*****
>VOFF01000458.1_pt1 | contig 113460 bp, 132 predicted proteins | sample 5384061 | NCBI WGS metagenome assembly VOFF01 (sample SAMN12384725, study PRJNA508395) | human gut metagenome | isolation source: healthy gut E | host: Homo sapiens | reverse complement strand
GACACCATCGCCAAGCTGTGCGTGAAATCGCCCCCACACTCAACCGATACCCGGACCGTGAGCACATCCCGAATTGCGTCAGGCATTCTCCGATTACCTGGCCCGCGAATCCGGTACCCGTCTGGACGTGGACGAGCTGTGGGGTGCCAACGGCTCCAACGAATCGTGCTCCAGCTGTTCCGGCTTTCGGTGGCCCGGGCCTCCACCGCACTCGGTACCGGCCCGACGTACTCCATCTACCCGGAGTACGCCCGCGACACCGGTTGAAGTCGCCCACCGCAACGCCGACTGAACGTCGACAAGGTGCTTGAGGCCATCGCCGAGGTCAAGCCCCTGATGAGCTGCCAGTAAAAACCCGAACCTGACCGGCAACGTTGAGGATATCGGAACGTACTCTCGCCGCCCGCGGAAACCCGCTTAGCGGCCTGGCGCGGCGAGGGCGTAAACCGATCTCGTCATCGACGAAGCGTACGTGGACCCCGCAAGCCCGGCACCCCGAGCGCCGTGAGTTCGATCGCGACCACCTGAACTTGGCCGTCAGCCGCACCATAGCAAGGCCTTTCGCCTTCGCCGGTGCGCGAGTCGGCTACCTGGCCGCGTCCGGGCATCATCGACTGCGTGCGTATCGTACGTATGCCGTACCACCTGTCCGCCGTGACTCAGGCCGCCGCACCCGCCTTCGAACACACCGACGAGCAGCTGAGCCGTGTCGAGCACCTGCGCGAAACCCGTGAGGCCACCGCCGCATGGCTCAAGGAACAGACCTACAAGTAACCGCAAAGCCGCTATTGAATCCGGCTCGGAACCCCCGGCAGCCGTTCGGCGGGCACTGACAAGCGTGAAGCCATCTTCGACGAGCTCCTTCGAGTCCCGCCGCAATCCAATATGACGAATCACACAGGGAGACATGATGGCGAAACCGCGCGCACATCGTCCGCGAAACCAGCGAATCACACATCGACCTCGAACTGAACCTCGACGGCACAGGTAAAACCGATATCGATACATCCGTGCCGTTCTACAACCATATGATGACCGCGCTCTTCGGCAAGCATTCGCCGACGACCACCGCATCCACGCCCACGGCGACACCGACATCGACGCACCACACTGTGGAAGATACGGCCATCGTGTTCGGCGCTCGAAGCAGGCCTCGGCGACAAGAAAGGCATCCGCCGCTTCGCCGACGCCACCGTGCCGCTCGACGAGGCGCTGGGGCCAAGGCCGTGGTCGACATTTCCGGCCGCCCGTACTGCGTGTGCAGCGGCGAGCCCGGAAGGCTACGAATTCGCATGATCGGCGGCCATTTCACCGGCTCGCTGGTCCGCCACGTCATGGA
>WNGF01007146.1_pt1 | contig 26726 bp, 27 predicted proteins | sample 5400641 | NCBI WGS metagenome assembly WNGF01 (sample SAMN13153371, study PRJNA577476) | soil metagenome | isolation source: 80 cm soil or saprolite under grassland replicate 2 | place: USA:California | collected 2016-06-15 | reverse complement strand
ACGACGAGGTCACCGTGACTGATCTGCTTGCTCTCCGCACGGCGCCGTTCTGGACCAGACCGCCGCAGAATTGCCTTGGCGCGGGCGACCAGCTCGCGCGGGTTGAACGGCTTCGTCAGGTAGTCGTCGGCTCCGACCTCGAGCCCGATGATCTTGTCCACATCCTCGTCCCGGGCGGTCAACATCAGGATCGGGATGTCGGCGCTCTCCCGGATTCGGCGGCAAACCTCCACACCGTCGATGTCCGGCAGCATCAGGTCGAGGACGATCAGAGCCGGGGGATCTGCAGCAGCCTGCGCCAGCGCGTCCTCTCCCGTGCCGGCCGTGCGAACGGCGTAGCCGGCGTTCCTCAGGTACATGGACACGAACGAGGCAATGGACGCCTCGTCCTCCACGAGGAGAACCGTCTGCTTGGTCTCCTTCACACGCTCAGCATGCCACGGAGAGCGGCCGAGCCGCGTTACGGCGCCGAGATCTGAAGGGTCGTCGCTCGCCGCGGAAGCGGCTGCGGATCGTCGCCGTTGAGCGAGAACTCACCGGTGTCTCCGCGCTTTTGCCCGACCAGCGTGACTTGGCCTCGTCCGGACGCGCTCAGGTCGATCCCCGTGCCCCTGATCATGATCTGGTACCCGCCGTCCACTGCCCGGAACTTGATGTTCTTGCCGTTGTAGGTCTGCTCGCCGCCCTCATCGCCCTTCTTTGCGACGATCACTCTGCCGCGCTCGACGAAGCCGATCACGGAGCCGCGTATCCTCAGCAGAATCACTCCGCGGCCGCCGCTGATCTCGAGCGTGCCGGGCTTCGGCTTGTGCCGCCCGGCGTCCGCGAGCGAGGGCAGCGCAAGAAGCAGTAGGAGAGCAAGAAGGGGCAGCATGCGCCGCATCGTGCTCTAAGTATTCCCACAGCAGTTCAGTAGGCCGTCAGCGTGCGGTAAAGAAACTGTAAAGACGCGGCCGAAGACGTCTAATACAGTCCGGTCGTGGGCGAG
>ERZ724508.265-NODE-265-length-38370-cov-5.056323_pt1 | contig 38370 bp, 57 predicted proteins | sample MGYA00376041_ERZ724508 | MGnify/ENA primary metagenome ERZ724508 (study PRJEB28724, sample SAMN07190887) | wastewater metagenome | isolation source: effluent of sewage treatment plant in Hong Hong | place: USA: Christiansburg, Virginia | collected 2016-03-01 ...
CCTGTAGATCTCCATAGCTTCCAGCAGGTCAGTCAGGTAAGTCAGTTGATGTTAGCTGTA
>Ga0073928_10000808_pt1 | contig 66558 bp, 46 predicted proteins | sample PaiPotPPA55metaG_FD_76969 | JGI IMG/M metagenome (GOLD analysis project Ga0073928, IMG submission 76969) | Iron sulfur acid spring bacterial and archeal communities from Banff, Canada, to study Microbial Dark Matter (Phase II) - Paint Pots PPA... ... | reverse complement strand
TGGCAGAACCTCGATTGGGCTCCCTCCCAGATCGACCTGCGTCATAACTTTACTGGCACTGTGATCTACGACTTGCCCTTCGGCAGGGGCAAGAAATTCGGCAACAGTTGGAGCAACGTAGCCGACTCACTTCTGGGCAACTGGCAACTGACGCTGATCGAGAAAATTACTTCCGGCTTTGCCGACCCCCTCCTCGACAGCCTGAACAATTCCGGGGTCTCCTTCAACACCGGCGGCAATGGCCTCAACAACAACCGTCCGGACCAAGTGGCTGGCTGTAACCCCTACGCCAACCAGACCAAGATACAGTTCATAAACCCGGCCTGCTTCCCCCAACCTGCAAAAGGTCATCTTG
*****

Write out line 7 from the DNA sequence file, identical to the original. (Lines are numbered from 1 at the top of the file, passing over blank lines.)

>Ga0073928_10000808_pt1 | contig 66558 bp, 46 predicted proteins | sample PaiPotPPA55metaG_FD_76969 | JGI IMG/M metagenome (GOLD analysis project Ga0073928, IMG submission 76969) | Iron sulfur acid spring bacterial and archeal communities from Banff, Canada, to study Microbial Dark Matter (Phase II) - Paint Pots PPA... ... | reverse complement strand